Four Ways to Innovate through Analogies

Many of history’s most important breakthroughs were made by seeing analogies—for example, how a plane is like a bike

Orville Wright flying a Wright glider near Kitty Hawk, N.C. The Wright Brothers saw an analogy to the machine that they already designed, manufactured and repaired for a living—the bicycle.
Orville Wright flying a Wright glider near Kitty Hawk, N.C.  The Wright Brothers saw an analogy to the machine that they already designed, manufactured and repaired for a living—the bicycle.  Getty Images

Thomas Edison famously said that genius requires “1% inspiration and 99% perspiration.”  Edison’s third criterion for would-be innovators is less well-known but perhaps even more vital:  “a logical mind that sees analogies.”

Edison, father of the light bulb, recorded sound and moving pictures, was right.  Many of the most important breakthroughs in history—including the printing press, the theory of evolution, the airplane, the assembly line and the computer desktop—were developed through the use of key conceptual analogies.

That’s because analogy is much more than a linguistic device; it’s a fundamental way of thinking.  To make an analogy is to make a comparison that suggests parallels between two distinct things, explicitly or implicitly.  And those who are most nimble at seeing parallels and connections, rather than just obvious differences, compete best.

Here are four rules for innovating through analogy.

Question conventional analogies

Always kick the tires on the analogies you encounter or consider.  Some analogies ring true at first but fall apart on closer examination.  For example, centuries of would-be aviators modeled their machines after birds in an attempt to flap their way aloft.  But flapping had nothing to do with the intrinsic aerodynamics of flight; rather, it reflected challenges of propulsion unique to birds.

The Wright Brothers, by contrast, saw an analogy to the machine that they already designed, manufactured and repaired for a living—the bicycle.  Both were unstable vehicles requiring nuanced balance and control in three dimensions; both fell if they lost too much forward momentum.  The design decisions this analogy inspired enabled them to make history at Kitty Hawk.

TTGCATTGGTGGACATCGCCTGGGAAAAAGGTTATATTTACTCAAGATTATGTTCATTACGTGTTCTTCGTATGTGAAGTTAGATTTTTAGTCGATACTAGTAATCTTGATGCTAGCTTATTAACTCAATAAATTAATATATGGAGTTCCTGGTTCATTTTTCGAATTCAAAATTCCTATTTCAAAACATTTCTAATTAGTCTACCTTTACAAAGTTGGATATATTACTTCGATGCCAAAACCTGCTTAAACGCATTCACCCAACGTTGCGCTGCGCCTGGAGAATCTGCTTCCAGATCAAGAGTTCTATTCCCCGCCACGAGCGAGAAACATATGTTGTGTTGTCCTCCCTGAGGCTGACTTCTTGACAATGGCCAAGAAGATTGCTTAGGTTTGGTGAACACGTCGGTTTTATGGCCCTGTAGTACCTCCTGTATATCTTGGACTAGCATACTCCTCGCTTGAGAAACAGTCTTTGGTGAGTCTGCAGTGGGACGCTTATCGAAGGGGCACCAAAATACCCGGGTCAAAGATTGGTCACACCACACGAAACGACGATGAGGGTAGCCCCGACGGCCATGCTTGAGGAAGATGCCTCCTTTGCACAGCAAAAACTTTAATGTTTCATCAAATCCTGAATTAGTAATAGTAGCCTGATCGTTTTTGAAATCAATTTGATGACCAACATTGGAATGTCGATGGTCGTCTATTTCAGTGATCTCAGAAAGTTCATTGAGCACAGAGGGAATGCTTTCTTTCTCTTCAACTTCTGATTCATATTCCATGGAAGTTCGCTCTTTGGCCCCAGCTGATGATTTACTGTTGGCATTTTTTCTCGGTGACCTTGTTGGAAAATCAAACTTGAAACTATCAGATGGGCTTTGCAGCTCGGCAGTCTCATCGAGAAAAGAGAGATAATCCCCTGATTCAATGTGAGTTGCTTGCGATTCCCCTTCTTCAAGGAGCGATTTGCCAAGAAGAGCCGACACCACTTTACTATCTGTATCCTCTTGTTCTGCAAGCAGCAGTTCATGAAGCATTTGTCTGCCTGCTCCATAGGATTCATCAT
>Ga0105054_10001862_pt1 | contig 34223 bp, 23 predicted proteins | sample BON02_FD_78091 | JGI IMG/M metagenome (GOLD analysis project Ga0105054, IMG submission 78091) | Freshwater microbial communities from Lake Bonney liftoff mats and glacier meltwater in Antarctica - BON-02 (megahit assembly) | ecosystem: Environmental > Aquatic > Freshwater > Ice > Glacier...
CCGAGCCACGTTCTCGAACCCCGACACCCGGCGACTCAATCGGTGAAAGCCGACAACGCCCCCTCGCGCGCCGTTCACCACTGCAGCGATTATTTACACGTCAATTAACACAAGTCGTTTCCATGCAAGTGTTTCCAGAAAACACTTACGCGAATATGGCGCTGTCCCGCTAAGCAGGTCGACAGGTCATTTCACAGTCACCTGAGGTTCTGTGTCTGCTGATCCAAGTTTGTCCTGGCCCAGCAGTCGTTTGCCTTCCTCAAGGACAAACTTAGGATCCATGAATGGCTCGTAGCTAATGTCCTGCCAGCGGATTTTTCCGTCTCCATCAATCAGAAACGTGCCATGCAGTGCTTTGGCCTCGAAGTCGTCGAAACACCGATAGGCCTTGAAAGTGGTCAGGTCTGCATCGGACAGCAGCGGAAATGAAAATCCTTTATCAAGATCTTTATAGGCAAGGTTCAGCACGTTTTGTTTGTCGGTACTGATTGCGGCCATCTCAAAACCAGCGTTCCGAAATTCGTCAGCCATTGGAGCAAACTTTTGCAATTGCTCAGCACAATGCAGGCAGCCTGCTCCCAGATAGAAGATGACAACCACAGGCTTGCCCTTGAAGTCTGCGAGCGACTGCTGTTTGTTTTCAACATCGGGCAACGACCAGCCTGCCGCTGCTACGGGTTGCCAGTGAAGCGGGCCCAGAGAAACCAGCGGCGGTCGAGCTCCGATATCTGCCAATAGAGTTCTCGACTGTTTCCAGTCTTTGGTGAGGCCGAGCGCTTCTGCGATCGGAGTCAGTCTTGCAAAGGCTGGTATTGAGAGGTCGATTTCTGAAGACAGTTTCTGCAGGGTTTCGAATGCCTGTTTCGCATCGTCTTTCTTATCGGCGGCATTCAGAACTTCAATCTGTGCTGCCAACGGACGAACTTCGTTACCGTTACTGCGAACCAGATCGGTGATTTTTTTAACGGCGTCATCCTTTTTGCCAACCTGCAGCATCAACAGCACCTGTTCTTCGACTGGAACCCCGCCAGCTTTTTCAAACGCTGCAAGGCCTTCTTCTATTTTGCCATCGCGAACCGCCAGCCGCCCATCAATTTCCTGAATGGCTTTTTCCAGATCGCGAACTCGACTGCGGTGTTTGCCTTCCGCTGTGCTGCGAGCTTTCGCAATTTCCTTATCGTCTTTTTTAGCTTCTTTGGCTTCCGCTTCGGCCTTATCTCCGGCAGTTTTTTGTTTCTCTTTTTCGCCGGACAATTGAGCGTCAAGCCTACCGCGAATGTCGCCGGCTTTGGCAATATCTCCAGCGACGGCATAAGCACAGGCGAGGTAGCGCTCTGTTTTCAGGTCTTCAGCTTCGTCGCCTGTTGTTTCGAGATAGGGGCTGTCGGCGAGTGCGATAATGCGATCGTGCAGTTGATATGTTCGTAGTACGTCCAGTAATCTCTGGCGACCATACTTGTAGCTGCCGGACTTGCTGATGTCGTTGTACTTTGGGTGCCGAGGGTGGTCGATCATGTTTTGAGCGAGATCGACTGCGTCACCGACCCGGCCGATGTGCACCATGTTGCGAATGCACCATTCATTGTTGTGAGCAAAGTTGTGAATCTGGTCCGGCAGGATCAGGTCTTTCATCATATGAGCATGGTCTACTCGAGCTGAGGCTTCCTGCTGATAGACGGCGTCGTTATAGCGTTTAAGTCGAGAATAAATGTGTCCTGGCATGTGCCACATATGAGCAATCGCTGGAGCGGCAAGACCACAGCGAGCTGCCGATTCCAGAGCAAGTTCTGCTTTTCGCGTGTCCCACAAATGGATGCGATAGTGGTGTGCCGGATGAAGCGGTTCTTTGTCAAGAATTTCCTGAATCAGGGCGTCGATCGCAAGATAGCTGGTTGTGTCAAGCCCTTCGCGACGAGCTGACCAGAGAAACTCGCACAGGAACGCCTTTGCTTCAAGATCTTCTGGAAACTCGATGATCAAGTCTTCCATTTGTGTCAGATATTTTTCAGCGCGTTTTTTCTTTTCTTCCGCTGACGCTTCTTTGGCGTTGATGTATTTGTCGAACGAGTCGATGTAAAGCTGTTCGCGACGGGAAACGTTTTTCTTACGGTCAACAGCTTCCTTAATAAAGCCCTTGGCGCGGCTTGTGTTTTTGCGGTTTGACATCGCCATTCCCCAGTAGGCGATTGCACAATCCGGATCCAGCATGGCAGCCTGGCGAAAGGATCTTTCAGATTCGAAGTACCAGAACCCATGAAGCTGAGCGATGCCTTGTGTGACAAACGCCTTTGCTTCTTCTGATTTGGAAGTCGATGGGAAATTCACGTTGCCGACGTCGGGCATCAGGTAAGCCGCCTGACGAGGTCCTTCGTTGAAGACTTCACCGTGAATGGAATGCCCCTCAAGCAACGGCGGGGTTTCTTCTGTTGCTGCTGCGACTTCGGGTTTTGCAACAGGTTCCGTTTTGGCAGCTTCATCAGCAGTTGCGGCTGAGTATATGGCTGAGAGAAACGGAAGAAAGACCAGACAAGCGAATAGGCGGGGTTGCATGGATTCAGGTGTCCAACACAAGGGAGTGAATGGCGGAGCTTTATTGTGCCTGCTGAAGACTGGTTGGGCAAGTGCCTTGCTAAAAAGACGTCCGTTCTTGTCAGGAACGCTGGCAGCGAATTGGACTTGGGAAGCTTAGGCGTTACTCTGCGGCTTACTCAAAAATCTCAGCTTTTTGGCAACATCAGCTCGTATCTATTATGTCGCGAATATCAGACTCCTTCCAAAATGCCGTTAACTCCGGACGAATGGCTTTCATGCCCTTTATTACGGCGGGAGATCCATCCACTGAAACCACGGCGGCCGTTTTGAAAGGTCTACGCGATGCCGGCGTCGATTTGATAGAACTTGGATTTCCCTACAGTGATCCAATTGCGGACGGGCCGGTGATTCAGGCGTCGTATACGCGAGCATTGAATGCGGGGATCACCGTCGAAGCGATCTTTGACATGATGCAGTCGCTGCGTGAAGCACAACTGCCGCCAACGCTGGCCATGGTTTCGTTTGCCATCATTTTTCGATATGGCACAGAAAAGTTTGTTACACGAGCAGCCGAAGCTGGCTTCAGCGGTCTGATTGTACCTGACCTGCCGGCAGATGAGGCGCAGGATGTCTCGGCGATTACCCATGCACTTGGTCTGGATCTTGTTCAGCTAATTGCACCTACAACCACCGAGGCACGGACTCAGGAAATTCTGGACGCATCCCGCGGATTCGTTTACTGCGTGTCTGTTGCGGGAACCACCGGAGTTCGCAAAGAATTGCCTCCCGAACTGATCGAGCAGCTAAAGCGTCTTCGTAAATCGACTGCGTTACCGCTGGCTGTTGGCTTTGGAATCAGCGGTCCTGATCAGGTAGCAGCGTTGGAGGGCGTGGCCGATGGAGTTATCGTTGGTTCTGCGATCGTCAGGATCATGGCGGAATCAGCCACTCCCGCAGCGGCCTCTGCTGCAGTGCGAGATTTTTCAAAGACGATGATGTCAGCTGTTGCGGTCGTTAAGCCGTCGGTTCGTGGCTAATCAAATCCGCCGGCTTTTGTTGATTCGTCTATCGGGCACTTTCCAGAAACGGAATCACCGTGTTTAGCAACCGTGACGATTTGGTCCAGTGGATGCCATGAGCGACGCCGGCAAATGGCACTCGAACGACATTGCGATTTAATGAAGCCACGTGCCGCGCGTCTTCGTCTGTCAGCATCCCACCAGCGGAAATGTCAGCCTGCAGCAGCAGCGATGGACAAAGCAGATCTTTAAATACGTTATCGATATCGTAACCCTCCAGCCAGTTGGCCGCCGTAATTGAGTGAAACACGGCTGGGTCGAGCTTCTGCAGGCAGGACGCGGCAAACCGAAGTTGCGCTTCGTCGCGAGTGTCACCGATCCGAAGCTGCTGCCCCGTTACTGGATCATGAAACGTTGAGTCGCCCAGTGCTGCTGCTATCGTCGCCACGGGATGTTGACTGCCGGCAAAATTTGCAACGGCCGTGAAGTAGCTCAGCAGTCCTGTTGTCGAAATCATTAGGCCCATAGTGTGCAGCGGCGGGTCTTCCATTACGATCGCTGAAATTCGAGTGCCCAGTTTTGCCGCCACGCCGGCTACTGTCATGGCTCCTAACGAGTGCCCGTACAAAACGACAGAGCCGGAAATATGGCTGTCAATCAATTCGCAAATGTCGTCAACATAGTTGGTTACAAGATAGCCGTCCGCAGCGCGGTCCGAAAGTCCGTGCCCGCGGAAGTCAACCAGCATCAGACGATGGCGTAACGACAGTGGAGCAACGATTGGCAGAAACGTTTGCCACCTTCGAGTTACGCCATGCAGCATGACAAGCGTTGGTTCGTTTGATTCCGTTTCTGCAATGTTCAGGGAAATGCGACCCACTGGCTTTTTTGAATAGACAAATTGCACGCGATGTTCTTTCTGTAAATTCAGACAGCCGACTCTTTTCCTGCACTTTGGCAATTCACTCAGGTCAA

Explore multiple analogies

No matter how seductive an analogy may be, be sure to examine several others before deciding which one might be most useful.  Usually, more than one analogy can shed light on a given situation.

Charles Darwin, for example, developed his theory of evolution based on two fundamental analogies.  The first analogy drew a parallel between geology and biology.  Darwin reasoned that if a modest, meandering stream could erode grains of sand one by one to carve a mighty canyon, perhaps small, random changes in a plant or animal could influence its relative survival and reproductive rates over generations, gradually altering both form and function to yield new species.

Darwin’s second insight was to draw an analogy between breeding in agriculture and “natural selection” in the wild.  Melding both analogies, he offered a revolutionary theory that not only explained biological evolution but also equipped people with a systematic approach for understanding gradual change in virtually any complex system.

Look to diverse sources

The art of analogy flows from creative re-categorization and the information that we extract from surprising sources.  Take the invention of the moving assembly line.  Credit for this breakthrough typically goes to Henry Ford, but it was actually the brainchild of a young Ford mechanic named Bill Klann.  After watching butchers at a meatpacking plant disassemble carcasses moving past them along an overhead trolley, Klann thought that auto workers could assemble cars through a similar process by adding pieces to a chassis moving along rails.

Overcoming significant management skepticism, Klann and his cohorts built a moving assembly line.  Within four months, Ford’s line had cut the time it took to build a Model T from 12 hours per vehicle to just 90 minutes.  In short order, the moving assembly line revolutionized manufacturing and unlocked trillions of dollars in economic potential.  And while in retrospect this innovation may seem like a simple, obvious step forward, it wasn’t; the underlying analogy between moving disassembly and moving assembly had eluded everyone until Klann grasped its potential.


Similarly, Steve Jobs recognized that the digital “desktop,” first developed but unappreciated at Xerox PARC, was an analogy with the potential to make computers accessible to millions of people—an insight he put to work when he launched the first Mac.  That breakthrough machine (and the imitators that followed) quickly democratized computing and ushered in today’s information age.

Jobs always pushed for simplicity in design because, as he used to say, “Simplicity is the ultimate sophistication.”  That’s how analogies work, too: They make complicated things easier for people to grasp by stripping them to their essence.  The very best analogies make things as simple as possible—but no simpler.

— Mr. Pollack ’s latest book is “Shortcut:  How Analogies Reveal Connections, Spark Innovation, and Sell Our Greatest Ideas,” from which this essay is adapted.  He is a former speechwriter for President Bill Clinton.